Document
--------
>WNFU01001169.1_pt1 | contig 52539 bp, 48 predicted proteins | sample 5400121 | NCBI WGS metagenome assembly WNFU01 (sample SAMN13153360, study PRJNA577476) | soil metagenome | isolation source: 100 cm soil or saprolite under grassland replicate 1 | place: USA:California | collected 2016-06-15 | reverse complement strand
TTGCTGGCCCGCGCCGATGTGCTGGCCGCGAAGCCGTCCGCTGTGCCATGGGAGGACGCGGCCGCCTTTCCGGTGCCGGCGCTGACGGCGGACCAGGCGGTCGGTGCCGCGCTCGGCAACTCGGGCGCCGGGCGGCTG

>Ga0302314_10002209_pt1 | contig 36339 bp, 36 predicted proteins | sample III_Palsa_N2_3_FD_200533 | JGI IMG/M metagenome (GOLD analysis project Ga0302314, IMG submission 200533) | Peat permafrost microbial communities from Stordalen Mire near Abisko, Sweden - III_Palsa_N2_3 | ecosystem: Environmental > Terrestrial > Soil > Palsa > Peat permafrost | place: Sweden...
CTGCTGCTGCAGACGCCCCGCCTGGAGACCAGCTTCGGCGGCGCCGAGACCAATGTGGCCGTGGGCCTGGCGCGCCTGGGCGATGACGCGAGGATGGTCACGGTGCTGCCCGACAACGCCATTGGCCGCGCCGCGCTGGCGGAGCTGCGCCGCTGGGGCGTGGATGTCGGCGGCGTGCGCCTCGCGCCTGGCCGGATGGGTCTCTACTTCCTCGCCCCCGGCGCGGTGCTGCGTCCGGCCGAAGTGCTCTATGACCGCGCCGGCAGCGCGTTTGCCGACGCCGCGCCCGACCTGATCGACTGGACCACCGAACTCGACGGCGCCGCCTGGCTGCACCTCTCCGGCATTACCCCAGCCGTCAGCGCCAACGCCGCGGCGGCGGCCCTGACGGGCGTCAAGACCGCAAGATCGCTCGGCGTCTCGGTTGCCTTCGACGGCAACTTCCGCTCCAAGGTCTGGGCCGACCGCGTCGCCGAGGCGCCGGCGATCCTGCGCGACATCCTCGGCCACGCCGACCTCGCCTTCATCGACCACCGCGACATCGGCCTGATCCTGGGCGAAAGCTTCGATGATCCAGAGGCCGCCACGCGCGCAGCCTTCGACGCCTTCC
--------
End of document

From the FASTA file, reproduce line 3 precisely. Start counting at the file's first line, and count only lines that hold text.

>Ga0302314_10002209_pt1 | contig 36339 bp, 36 predicted proteins | sample III_Palsa_N2_3_FD_200533 | JGI IMG/M metagenome (GOLD analysis project Ga0302314, IMG submission 200533) | Peat permafrost microbial communities from Stordalen Mire near Abisko, Sweden - III_Palsa_N2_3 | ecosystem: Environmental > Terrestrial > Soil > Palsa > Peat permafrost | place: Sweden...